A Culinary Tour Around the World: India Round-Up
It’s hard to believe we’re in the home stretch. Only 4 destinations remain. I hope this event has entertained and educated you on some level. More importantly, I hope it has given you a thirst to know and embrace other cultures and to do your part, whatever that may be, to help erase world hunger.
For food bloggers one way to do your part is to donate an unpublished recipe to BloggerAid by the end of March. Recipes will be published in a cookbook and all sale proceeds will go directly to School Meals, an effort which targets children’s well-being and education through the World Food Programme.
India was a wonderful example of embracing a different culture. There is much to learn about the history, culture and cuisine.
Rachel, The Crispy Cook, in Schuylerville, NY made palek paneer. Like many of us it’s her favorite order when visiting an Indian restaurant. Her at-home version included curry leaves and tofu.
City Girl Lifestyle from Washington, D.C. joins us for the first time. She made a red lentil and cabbage dish from a 1983 edition of Madhur Jaffrey’s Indian Cooking.
This colorful Paneer Tikka comes from Val of More than Burned Toast in Vancouver. Once again, our arm chair travelers will enjoy Val’s narrative which provides a real insight into the country and culture.
Ivy of Kopiaste in Athens, GR made a chicken curry which she served with basmati rice — and her usual dose of social awareness causes. She is such a kind person.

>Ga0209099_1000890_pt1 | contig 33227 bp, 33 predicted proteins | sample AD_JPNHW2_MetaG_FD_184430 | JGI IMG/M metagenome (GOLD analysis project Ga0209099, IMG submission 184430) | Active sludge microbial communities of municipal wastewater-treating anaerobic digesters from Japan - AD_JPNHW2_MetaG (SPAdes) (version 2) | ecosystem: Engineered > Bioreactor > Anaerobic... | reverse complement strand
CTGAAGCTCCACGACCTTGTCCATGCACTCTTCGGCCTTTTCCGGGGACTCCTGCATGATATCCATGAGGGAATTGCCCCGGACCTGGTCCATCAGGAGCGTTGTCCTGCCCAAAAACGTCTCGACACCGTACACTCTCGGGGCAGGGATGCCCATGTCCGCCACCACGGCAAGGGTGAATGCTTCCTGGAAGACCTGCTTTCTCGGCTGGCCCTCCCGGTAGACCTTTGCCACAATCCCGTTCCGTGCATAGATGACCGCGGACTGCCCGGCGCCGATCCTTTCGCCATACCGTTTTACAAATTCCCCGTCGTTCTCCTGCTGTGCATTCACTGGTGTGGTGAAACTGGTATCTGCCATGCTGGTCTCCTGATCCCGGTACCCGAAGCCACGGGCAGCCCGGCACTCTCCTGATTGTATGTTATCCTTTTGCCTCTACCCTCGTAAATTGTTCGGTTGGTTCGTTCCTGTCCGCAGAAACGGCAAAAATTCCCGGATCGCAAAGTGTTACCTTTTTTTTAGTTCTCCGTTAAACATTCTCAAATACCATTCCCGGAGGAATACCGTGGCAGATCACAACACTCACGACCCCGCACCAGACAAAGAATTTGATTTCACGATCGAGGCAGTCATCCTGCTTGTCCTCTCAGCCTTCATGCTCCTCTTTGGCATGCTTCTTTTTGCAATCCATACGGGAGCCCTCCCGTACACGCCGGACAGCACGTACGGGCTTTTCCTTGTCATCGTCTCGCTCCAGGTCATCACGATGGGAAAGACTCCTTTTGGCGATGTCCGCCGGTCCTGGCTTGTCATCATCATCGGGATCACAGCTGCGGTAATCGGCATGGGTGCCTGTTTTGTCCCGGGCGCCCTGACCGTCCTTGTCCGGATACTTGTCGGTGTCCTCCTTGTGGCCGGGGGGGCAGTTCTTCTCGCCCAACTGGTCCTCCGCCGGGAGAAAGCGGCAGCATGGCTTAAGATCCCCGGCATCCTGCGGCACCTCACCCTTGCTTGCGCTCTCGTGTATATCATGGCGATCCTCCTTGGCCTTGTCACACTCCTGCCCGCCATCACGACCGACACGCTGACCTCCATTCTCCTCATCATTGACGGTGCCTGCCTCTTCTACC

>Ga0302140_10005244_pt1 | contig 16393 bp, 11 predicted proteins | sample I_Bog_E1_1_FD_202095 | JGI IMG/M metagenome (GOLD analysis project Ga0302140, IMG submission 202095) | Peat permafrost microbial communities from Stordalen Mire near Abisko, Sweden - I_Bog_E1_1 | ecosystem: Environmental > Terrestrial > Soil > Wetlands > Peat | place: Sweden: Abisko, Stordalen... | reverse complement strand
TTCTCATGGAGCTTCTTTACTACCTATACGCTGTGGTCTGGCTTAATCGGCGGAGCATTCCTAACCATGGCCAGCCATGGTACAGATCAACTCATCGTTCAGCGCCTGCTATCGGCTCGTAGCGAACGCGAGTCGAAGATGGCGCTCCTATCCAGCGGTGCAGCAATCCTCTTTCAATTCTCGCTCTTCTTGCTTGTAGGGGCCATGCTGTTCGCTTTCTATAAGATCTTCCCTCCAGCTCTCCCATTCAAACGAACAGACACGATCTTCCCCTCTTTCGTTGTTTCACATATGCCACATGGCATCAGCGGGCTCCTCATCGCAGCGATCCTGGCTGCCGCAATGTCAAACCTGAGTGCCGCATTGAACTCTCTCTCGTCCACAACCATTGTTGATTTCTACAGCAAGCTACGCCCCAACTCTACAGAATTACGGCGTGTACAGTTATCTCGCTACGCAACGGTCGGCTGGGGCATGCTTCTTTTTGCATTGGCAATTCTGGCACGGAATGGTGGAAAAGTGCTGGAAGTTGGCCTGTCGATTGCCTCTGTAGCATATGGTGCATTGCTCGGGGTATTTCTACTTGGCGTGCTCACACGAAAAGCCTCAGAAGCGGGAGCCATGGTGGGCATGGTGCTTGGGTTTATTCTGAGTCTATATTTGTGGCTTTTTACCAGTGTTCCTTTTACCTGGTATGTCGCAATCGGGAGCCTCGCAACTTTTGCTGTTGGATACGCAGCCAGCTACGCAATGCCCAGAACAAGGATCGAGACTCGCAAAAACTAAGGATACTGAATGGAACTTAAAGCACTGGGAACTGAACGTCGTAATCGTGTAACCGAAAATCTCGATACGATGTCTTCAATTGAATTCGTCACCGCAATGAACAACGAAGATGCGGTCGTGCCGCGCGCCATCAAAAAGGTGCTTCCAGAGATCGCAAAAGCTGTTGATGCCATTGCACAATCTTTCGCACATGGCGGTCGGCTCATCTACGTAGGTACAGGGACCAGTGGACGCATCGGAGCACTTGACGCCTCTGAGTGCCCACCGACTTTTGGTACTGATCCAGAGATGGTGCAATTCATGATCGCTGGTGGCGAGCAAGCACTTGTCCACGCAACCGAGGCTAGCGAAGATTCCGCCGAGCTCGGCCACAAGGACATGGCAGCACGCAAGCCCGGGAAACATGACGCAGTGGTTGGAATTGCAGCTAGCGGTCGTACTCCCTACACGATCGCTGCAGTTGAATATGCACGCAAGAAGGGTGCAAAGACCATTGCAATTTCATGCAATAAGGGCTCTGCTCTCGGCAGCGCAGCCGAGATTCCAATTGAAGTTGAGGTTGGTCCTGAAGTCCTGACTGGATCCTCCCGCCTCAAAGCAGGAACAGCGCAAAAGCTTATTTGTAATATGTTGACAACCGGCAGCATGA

Holly of El Hajji in Honolulu took inspiration from the cuisine of India but conjured up her own dish which she called Tandori flap steak with cranberry rice and curried peas.
Natalia from gatti fili e farina joins us for the first time. She blogs from Rome, IT. She made a tasty looking side dish of cauliflower, scallions and black mustard seeds.
Cindystar, who has been following and participating from her home in Lake Garda, IT, chose to make Royal Bengal Tiger Tea (with cognac), Nimki (a savory cracker) and Kela ka Rayta (a yogurt drink which, to me, if you added rum would be a Pina Colada). She also wrote an interesting post about the origins of the Indian kitchen.
Next Stop: Mongolia on or before March 16. Round-up March 18.
NOTE: Some recipes found on FOODalogue are offered without ingredient quantities. They're meant as a guide to food pairings and techniques to be experimented with … in your own kitchen … to your own spice and taste levels … to your preferred portion sizes … and to however many people you’re cooking for.
A perfect meal has multiple levels of flavor and textures, bright colors and tastes, and healthy(ish) choices. It's all about enjoyment. Enjoy the process, the presentation and the just rewards...eating!